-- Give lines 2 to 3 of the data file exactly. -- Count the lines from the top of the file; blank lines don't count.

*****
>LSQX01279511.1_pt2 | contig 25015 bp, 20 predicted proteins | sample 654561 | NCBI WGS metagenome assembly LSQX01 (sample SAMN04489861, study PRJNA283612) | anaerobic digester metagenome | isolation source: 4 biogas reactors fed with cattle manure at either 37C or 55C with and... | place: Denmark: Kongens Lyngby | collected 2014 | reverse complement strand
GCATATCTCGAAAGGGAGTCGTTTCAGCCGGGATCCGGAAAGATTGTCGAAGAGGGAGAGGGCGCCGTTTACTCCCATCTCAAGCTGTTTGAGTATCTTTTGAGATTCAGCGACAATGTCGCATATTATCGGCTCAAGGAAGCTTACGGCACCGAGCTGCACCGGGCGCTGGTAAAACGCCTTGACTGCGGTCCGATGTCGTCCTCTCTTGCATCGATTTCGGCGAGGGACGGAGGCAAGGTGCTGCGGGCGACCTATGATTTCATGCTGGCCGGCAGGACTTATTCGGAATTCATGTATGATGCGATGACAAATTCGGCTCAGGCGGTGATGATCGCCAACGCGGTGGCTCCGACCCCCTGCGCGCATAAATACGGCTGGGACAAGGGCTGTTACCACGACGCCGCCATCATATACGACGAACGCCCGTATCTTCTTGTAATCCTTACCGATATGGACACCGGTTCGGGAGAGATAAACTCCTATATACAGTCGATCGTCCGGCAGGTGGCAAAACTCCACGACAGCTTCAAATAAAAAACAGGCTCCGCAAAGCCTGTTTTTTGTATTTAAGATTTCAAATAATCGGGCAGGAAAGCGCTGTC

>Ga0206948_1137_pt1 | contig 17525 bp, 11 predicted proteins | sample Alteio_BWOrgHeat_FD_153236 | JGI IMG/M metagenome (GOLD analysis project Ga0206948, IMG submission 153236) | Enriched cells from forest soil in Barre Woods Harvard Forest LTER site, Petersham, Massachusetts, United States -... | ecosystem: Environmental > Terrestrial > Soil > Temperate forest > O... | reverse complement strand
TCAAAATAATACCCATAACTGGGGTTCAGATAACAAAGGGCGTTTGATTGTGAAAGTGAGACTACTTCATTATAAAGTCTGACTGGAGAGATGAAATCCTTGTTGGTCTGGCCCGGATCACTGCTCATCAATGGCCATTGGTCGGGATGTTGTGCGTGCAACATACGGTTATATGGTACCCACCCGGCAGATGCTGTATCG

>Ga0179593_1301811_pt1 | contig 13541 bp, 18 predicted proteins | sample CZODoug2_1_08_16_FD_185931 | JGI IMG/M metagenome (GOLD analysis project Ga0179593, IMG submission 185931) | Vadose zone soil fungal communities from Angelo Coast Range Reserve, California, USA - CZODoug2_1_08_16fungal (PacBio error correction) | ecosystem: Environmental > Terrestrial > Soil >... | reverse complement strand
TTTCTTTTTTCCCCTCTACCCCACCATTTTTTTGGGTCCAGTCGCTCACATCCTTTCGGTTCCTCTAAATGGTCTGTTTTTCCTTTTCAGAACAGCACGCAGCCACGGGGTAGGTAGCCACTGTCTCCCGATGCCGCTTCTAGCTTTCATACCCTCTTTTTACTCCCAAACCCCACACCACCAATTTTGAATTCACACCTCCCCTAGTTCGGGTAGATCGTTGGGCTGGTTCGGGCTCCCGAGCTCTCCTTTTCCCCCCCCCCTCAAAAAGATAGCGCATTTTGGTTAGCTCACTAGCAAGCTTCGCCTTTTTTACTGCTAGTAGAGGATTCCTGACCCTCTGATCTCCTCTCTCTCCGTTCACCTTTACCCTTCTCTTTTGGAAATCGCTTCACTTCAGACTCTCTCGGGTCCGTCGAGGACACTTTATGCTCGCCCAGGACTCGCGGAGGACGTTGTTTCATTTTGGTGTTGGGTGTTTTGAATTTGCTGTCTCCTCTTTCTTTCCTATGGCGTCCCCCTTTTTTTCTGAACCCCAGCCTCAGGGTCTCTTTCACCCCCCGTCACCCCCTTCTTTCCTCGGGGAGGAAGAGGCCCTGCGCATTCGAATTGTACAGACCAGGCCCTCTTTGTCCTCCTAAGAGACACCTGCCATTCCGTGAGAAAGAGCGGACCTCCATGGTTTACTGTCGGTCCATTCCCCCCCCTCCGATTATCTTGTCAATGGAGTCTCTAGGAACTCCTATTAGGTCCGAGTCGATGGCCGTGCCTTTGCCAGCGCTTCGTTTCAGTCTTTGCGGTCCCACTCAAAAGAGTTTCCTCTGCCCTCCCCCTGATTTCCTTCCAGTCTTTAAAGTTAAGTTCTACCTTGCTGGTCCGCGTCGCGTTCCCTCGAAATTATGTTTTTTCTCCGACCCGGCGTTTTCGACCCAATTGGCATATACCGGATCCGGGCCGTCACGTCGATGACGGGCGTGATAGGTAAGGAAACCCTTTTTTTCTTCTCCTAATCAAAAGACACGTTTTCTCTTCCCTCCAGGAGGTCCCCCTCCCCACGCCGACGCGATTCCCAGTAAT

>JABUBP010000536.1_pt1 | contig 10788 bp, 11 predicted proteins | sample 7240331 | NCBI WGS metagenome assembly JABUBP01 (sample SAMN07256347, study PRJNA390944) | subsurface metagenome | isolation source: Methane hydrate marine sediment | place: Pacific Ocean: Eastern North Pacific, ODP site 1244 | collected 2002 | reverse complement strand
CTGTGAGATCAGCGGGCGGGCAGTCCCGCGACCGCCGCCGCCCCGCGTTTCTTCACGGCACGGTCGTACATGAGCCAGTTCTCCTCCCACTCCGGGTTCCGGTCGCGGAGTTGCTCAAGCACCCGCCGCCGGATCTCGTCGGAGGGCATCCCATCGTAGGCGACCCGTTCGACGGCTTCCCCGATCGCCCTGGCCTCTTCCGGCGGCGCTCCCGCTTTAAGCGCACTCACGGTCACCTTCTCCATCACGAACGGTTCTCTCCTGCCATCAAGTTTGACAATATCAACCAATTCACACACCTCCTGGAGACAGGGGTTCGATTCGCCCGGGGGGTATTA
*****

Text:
GCATATCTCGAAAGGGAGTCGTTTCAGCCGGGATCCGGAAAGATTGTCGAAGAGGGAGAGGGCGCCGTTTACTCCCATCTCAAGCTGTTTGAGTATCTTTTGAGATTCAGCGACAATGTCGCATATTATCGGCTCAAGGAAGCTTACGGCACCGAGCTGCACCGGGCGCTGGTAAAACGCCTTGACTGCGGTCCGATGTCGTCCTCTCTTGCATCGATTTCGGCGAGGGACGGAGGCAAGGTGCTGCGGGCGACCTATGATTTCATGCTGGCCGGCAGGACTTATTCGGAATTCATGTATGATGCGATGACAAATTCGGCTCAGGCGGTGATGATCGCCAACGCGGTGGCTCCGACCCCCTGCGCGCATAAATACGGCTGGGACAAGGGCTGTTACCACGACGCCGCCATCATATACGACGAACGCCCGTATCTTCTTGTAATCCTTACCGATATGGACACCGGTTCGGGAGAGATAAACTCCTATATACAGTCGATCGTCCGGCAGGTGGCAAAACTCCACGACAGCTTCAAATAAAAAACAGGCTCCGCAAAGCCTGTTTTTTGTATTTAAGATTTCAAATAATCGGGCAGGAAAGCGCTGTC

>Ga0206948_1137_pt1 | contig 17525 bp, 11 predicted proteins | sample Alteio_BWOrgHeat_FD_153236 | JGI IMG/M metagenome (GOLD analysis project Ga0206948, IMG submission 153236) | Enriched cells from forest soil in Barre Woods Harvard Forest LTER site, Petersham, Massachusetts, United States -... | ecosystem: Environmental > Terrestrial > Soil > Temperate forest > O... | reverse complement strand